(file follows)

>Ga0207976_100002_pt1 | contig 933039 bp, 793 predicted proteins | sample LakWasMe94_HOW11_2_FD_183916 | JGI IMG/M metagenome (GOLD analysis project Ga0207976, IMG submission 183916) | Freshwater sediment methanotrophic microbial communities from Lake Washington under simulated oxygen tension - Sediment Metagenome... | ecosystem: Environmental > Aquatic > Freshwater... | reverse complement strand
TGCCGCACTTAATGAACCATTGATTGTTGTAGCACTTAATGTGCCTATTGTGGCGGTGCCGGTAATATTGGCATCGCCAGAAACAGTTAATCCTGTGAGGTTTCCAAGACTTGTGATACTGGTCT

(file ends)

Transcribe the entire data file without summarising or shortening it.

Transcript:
>Ga0207976_100002_pt1 | contig 933039 bp, 793 predicted proteins | sample LakWasMe94_HOW11_2_FD_183916 | JGI IMG/M metagenome (GOLD analysis project Ga0207976, IMG submission 183916) | Freshwater sediment methanotrophic microbial communities from Lake Washington under simulated oxygen tension - Sediment Metagenome... | ecosystem: Environmental > Aquatic > Freshwater... | reverse complement strand
TGCCGCACTTAATGAACCATTGATTGTTGTAGCACTTAATGTGCCTATTGTGGCGGTGCCGGTAATATTGGCATCGCCAGAAACAGTTAATCCTGTGAGGTTTCCAAGACTTGTGATACTGGTCT